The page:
The Philippines and China discussed setting up a "two-track" system that would allow them to cooperate in some areas while separately handling "contentious issues" such as their South China Sea territorial dispute, former President Fidel Ramos said Saturday.
Ramos and former interior secretary Rafael Alunan discussed the proposal at meetings with Chinese representatives in Hong Kong on a trip aimed at improving relations.
Ramos, a longtime advocate of closer ties, said the talks were "very hospitable... very encouraging, in the sense that we have a common interest" in such goals as fighting global warming.
They met with Fu Ying, chair of the foreign affairs committee of the National People's Congress, China's communist-controlled legislature.
Alunan said both sides discussed "encouraging track two or think-tank exchanges... where we will be discussing contentious issues."
"That would relieve us [of] the burden of discussing contentious issues because we have another group doing that while we explore ways and means on how to move our relations forward," he told reporters.
He did not say which "think-tanks" would be involved in these issues, apparently referring to the two countries' territorial dispute over the South China Sea.
Aside from "encouraging two-track exchange," the parties have explored in their discussion possible human and ecological security options and suggestions for the benefit of both Filipino and Chinese people. These are:
- Encouraging marine preservation
- Avoiding tensions and promoting fishing cooperation
- Anti-drug and anti-smuggling cooperation
- Anti-crime and anti-corruption cooperation
- Improving tourism opportunities
- Encouraging trade and investment facilitation
UN tribunal decision not mentioned
When asked if they discussed a UN-backed tribunal's ruling last month that Beijing's claims over most of the South China Sea were invalid, Ramos said "we never mentioned that."
The decision by the Permanent Court of Arbitration was widely seen as a victory for the Philippines which has challenged China's claims to the vital waterway.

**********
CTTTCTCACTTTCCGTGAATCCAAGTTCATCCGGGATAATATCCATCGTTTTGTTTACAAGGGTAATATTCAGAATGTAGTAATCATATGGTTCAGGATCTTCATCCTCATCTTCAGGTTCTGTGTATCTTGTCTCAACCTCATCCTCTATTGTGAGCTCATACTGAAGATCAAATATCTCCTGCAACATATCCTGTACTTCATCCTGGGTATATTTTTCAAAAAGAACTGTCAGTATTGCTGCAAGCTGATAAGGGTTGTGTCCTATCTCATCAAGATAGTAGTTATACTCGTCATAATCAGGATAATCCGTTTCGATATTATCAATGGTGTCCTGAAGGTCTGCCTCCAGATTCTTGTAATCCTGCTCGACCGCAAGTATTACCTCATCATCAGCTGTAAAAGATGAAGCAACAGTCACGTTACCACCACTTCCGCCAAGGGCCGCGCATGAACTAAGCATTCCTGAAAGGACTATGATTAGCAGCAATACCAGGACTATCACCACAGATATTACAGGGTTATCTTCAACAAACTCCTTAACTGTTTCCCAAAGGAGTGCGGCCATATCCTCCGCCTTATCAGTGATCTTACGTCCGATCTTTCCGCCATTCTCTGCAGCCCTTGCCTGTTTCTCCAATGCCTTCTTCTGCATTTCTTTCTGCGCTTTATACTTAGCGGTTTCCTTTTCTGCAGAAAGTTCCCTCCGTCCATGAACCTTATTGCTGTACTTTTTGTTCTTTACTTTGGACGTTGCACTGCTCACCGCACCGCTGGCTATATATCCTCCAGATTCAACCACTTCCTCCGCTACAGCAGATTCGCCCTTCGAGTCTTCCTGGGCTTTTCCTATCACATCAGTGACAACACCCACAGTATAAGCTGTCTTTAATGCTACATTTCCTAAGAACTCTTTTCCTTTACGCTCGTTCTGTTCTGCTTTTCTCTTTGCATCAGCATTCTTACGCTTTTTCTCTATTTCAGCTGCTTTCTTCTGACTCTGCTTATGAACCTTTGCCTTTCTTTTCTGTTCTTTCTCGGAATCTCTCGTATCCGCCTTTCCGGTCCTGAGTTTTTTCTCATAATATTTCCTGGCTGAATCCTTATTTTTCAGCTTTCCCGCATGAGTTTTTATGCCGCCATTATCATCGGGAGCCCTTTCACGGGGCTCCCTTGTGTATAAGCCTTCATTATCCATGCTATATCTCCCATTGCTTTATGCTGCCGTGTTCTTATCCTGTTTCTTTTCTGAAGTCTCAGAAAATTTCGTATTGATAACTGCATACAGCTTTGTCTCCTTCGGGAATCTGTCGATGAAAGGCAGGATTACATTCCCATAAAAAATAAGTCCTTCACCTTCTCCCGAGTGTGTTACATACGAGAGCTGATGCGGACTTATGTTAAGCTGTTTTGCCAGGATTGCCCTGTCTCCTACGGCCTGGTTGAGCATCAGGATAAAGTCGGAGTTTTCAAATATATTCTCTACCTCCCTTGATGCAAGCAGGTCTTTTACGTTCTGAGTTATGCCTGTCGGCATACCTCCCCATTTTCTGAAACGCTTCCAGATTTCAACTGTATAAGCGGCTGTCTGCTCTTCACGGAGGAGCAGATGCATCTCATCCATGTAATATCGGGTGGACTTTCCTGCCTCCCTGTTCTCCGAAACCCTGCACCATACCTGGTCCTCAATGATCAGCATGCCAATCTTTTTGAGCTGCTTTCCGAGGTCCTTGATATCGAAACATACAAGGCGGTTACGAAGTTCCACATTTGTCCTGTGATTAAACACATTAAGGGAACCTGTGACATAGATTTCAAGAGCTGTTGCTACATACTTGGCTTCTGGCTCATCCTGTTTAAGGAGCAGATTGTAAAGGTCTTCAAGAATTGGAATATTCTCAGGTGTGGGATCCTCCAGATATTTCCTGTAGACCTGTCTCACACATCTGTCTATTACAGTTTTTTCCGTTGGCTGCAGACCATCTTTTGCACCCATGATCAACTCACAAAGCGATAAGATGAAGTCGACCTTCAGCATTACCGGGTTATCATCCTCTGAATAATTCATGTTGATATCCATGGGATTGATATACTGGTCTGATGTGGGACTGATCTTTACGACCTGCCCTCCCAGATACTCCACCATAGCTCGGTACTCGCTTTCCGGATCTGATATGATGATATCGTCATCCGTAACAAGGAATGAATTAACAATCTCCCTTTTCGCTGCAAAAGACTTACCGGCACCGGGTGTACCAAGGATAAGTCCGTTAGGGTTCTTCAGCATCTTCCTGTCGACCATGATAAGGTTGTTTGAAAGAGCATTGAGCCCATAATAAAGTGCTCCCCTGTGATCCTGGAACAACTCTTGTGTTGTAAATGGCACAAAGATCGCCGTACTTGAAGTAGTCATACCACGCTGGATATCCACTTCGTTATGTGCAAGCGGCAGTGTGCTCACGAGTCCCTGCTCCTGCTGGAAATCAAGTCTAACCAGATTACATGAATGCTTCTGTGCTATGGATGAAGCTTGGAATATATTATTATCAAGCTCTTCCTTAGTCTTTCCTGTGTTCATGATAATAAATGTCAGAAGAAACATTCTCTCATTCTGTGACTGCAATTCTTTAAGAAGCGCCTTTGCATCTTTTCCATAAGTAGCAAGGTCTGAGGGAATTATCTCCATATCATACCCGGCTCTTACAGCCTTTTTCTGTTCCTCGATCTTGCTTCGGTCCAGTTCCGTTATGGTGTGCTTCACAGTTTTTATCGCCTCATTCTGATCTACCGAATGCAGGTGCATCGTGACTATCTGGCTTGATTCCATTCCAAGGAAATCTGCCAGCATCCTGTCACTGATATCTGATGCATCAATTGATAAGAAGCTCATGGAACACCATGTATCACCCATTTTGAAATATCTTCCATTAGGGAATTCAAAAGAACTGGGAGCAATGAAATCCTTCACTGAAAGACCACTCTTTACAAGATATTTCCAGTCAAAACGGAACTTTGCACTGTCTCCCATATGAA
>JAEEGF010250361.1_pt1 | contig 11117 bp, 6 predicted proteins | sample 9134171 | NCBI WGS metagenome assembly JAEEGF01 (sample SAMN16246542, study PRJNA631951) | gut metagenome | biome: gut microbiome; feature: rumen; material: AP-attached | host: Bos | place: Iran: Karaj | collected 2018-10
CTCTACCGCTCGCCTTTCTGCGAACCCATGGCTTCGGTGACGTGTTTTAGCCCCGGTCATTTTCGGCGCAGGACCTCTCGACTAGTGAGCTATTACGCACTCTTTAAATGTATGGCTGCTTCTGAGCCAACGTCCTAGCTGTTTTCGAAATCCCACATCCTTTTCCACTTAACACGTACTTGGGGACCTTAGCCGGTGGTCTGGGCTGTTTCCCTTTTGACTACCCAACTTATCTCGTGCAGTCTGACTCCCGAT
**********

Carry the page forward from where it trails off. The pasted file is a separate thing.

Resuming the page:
China refused to recognize the decision and had demanded that the Philippines disregard it in future talks. The Philippines rejected this.
Both Ramos and Alunan stressed that they were only informal envoys and that further formal talks would be handled by other parties.
Ramos said they also "talked about fishing," referring to China driving away Filipino fishermen from a shoal it occupied in 2012 after a stand-off with Philippine authorities.
The shoal is 230 kilometers (140 miles) off the main Philippine island of Luzon and 650 kilometers from Hainan island, the nearest major Chinese landmass.
Ramos said he discussed restoring the previous situation where Chinese, Filipino and even Vietnamese fishermen freely plied their trade in the Scarborough Shoal.
"We talked about fishing, return of what is called fishing status quo ante before the conflict, to restore the fishing according to the rights accorded by tradition," the former president said.
Alunan, however, said that there was no further discussion regarding the 'fishing status quo' because "we were just there to break the ice. It was just initial, the official agreement, it would be on the bilateral talks."
Since there is no formal agreement yet, local fishermen could still not go to Scarborough Shoal, according to the former Interior chief.
Both Ramos and Alunan said the Chinese side made no commitments and merely noted their proposals.
"Their response was 'noted.' It's because, don't forget, we were not there to agree. We were just there to talk. Please make that distinction," Alunan said.
Ramos noted that they are yet to report to Duterte everything that was discussed during the exploratory talks in Hong Kong.
"We are here to report first to our appointing authority which is President Duterte but he is in Mindanao right now," he said.
Duterte is currently in Mindanao for a series of visits.
"We have done the official protocol reports but as soon as they are back in Manila we will report to the President personally, then he will tell us what is the next step," he added.
While the territorial dispute has strained ties, Duterte has previously said he would seek Chinese help for vital infrastructure projects. —John Ted Cordero with Agence France-Presse